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Solar industry starts and ends year with uncertainty

Posted by Howard Johns on 23 December 2010 at 8:39 am

It feels as if the solar industry has been on a real rollercoaster during 2010. This was the year where we were finally meant to have an end to the stop start funding of the various grant schemes that have supported the sector in the past and move into the 21st (solar) century with the launch of a feed-in tariff (FIT), and progress on a renewable heat incentive (RHI).

We started the year with no clarity over the feed-in tariff, and it was not until about a month before it launched that we actually knew the figures. It has been amazing to watch the massive claims of the many new companies and offerings entering this backwater solar market during the last year. We have had the PV for free schemes, and gone all the way to the industrial solar blight taking over all of our fields. Quite a journey for one of the EUs smallest PV markets.

Actually we have had a good level of growth this last nine months from 8MW of installations last year to 40MW so far this year, but this is not Spain, and it is still minute compared to the 1,500MW deployed in Germany last year alone.

Unfortunately just when the solar party had started to really get going we were once again thrown into turmoil. The new "greenest government ever", slashed the support for renewable heat technologies in its first week (LCBP RIP), and then we had the shadow of the spending review, threatening to squash the then awakening PV sector too. It was not much fun for those of us planning and growing businesses in this sector.

But the spending review happened, and renewable heat incentive got a reasonable allocation of tax payers money for the next four years (£860m), and the feed-in tariff survived – or so we thought.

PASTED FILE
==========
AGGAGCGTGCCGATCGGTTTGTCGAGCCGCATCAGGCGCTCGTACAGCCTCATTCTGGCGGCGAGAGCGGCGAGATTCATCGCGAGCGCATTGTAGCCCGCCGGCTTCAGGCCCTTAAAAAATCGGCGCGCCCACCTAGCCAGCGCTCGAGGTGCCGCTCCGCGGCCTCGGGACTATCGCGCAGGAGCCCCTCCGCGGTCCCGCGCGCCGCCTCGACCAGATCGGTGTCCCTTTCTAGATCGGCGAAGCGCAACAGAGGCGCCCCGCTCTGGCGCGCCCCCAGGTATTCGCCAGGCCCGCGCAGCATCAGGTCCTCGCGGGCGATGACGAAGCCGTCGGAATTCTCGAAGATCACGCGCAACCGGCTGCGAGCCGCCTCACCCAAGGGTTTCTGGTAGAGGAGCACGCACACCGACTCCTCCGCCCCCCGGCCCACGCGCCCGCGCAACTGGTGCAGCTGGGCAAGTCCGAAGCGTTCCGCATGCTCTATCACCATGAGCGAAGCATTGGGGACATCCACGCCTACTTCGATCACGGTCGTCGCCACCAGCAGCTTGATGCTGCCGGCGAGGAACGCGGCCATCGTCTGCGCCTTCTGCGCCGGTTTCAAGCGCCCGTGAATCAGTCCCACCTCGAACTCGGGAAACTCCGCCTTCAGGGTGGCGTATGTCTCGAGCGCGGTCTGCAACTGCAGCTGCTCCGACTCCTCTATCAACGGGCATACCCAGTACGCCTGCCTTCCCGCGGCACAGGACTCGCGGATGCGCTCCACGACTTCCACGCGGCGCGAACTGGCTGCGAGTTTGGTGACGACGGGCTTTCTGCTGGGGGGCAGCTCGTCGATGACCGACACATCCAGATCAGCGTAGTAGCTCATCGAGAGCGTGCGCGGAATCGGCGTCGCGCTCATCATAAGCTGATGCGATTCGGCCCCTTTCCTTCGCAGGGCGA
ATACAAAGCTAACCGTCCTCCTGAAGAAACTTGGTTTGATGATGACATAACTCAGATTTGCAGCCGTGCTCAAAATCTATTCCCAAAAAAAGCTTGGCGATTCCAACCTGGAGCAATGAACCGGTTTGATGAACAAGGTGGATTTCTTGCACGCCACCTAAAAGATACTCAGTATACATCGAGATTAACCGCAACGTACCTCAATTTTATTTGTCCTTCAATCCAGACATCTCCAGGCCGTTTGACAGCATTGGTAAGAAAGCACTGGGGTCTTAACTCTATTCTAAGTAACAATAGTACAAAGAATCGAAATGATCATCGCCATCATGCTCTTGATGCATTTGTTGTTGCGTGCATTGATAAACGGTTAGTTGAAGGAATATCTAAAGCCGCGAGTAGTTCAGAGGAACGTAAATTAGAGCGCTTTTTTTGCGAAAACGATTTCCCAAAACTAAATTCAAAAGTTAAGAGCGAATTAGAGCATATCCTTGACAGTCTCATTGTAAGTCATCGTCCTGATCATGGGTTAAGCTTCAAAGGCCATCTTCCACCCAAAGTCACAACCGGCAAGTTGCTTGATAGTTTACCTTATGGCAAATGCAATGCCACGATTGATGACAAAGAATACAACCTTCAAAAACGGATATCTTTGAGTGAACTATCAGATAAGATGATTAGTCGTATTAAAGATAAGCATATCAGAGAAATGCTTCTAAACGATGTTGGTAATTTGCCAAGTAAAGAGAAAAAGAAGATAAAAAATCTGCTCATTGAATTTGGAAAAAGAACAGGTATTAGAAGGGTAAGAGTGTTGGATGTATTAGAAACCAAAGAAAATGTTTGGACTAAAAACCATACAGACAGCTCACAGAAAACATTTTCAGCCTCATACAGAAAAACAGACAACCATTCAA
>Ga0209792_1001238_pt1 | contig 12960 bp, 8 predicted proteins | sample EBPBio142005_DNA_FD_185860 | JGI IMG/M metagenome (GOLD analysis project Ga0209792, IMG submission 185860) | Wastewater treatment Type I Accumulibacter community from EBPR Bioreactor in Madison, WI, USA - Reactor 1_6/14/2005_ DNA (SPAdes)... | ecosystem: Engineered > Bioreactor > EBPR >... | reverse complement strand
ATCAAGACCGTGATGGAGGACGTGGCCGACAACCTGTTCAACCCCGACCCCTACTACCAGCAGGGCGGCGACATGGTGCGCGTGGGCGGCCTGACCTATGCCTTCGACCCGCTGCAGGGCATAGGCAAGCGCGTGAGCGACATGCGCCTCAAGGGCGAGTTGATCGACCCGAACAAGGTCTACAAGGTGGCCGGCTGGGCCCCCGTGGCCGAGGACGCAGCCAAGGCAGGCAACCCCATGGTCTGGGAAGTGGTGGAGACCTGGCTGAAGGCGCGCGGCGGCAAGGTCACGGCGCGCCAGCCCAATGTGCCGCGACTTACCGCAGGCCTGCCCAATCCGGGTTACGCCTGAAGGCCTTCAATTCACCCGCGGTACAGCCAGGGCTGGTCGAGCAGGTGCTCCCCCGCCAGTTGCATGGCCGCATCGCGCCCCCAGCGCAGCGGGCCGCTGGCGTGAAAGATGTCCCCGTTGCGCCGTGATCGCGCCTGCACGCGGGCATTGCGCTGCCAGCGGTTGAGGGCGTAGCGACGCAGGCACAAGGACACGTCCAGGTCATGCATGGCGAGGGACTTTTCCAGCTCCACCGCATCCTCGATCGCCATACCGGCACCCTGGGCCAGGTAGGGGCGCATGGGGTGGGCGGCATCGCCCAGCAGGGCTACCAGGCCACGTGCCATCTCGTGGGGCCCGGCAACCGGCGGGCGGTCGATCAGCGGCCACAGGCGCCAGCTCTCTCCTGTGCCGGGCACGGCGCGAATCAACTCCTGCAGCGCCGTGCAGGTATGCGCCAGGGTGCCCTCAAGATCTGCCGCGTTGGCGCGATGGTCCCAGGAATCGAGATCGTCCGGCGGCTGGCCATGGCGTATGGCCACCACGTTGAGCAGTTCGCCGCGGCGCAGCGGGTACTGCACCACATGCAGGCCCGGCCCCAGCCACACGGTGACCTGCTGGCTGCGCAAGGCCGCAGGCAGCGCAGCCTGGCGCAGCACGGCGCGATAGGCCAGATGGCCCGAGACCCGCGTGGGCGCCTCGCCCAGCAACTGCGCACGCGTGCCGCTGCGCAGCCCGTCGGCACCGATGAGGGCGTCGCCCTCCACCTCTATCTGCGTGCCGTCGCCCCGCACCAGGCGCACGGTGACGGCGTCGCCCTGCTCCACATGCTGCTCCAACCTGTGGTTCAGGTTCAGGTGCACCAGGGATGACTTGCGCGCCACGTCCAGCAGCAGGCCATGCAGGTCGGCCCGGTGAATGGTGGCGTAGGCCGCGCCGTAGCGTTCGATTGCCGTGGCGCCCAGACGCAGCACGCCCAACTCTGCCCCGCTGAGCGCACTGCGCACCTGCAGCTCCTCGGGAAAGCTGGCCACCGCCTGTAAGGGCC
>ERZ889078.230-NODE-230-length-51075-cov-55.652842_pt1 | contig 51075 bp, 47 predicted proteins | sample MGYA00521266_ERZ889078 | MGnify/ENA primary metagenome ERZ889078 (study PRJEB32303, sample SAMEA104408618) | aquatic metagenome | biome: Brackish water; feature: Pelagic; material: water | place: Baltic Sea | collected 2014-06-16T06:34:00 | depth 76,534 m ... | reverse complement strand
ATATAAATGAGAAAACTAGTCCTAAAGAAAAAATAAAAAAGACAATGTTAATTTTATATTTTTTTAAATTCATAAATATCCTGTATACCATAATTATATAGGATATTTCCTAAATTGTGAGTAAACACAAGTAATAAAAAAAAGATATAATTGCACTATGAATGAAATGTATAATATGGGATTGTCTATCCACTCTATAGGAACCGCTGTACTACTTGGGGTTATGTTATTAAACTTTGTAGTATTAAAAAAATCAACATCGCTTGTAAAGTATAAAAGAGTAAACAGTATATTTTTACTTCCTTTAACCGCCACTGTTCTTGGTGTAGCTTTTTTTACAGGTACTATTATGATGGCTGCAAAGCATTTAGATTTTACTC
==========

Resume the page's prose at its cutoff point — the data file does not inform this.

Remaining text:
Actually it turns out that they have moved the goal posts. Both the renewable heat incentive and the feed-in tariff were meant to be considered outside of taxation, so that they were not constantly under budgetary review. It became clear after the spending review that this is no longer the case. The feed-in tariff now has a fixed budget.

Once more we have a case of PV just being too successful, and even though there is NOT ONE field scale solar park in the whole of the UK – the now budget-limited feed-in tariff will be spent by all these huge developments which are about to spring up – so must be reviewed.

So we end the year as we began, with huge uncertainty over the feed-in tariff. One thing is looking pretty certain: a review of the feed-in tariff will be announced in the new year, which will no doubt have a negative effect on the market. And we still have no idea what the renewable heat incentive will look like, how it will work and many other things besides. Perhaps we will find out all in January. 

My Christmas wish is the same as it has been over the last nine years; a policy framework that doesn’t change every six months at the whims of the officials.

About the author: Howard Johns is the founder and MD of Southern Solar Ltd and a director of the Solar Trade Association.

If you have a question about anything in the above blog, please ask it in the comments section below.

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2 comments - read them below or add one


Greenhouse Energy EPCComment left on: 3 January 2011 at 1:23 am

Nobody seems to understand the benefits that the solar industry can provide.

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David Hunt

David Hunt from Comment left on: 29 December 2010 at 12:40 pm

I agree, it really does seem that the government, or any politicians understand the true potential of the 'low carbon economy' to generate jobs, wealth and an impetus to the economy. If they did they would give, for the benefit of us in the industry, and those wanting to invest the comfort of a clear message of support for FIT's and RHI, and let us all get on with it.

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